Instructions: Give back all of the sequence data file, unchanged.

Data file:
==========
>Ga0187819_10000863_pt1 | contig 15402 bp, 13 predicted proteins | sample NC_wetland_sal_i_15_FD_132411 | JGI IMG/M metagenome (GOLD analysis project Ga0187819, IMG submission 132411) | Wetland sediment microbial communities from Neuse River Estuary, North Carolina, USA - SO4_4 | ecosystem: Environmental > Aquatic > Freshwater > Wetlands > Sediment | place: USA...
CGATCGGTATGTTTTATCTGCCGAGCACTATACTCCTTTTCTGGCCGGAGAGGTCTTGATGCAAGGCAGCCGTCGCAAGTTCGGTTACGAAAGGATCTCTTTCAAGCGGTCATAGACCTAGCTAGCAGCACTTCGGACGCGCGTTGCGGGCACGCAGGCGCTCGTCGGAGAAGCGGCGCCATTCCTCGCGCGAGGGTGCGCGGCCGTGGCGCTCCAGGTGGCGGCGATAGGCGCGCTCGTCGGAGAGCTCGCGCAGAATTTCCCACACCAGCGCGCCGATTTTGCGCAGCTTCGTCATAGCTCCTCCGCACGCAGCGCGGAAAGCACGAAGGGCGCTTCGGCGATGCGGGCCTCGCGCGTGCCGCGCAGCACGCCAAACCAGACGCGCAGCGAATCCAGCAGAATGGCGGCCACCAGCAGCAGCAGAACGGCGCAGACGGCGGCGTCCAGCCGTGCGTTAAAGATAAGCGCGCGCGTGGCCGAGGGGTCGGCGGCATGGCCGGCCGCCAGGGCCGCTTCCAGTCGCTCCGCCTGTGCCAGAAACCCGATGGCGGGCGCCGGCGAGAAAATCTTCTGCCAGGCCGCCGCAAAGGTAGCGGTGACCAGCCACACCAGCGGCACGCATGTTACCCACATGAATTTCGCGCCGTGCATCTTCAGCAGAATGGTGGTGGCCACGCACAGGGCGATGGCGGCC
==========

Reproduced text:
>Ga0187819_10000863_pt1 | contig 15402 bp, 13 predicted proteins | sample NC_wetland_sal_i_15_FD_132411 | JGI IMG/M metagenome (GOLD analysis project Ga0187819, IMG submission 132411) | Wetland sediment microbial communities from Neuse River Estuary, North Carolina, USA - SO4_4 | ecosystem: Environmental > Aquatic > Freshwater > Wetlands > Sediment | place: USA...
CGATCGGTATGTTTTATCTGCCGAGCACTATACTCCTTTTCTGGCCGGAGAGGTCTTGATGCAAGGCAGCCGTCGCAAGTTCGGTTACGAAAGGATCTCTTTCAAGCGGTCATAGACCTAGCTAGCAGCACTTCGGACGCGCGTTGCGGGCACGCAGGCGCTCGTCGGAGAAGCGGCGCCATTCCTCGCGCGAGGGTGCGCGGCCGTGGCGCTCCAGGTGGCGGCGATAGGCGCGCTCGTCGGAGAGCTCGCGCAGAATTTCCCACACCAGCGCGCCGATTTTGCGCAGCTTCGTCATAGCTCCTCCGCACGCAGCGCGGAAAGCACGAAGGGCGCTTCGGCGATGCGGGCCTCGCGCGTGCCGCGCAGCACGCCAAACCAGACGCGCAGCGAATCCAGCAGAATGGCGGCCACCAGCAGCAGCAGAACGGCGCAGACGGCGGCGTCCAGCCGTGCGTTAAAGATAAGCGCGCGCGTGGCCGAGGGGTCGGCGGCATGGCCGGCCGCCAGGGCCGCTTCCAGTCGCTCCGCCTGTGCCAGAAACCCGATGGCGGGCGCCGGCGAGAAAATCTTCTGCCAGGCCGCCGCAAAGGTAGCGGTGACCAGCCACACCAGCGGCACGCATGTTACCCACATGAATTTCGCGCCGTGCATCTTCAGCAGAATGGTGGTGGCCACGCACAGGGCGATGGCGGCC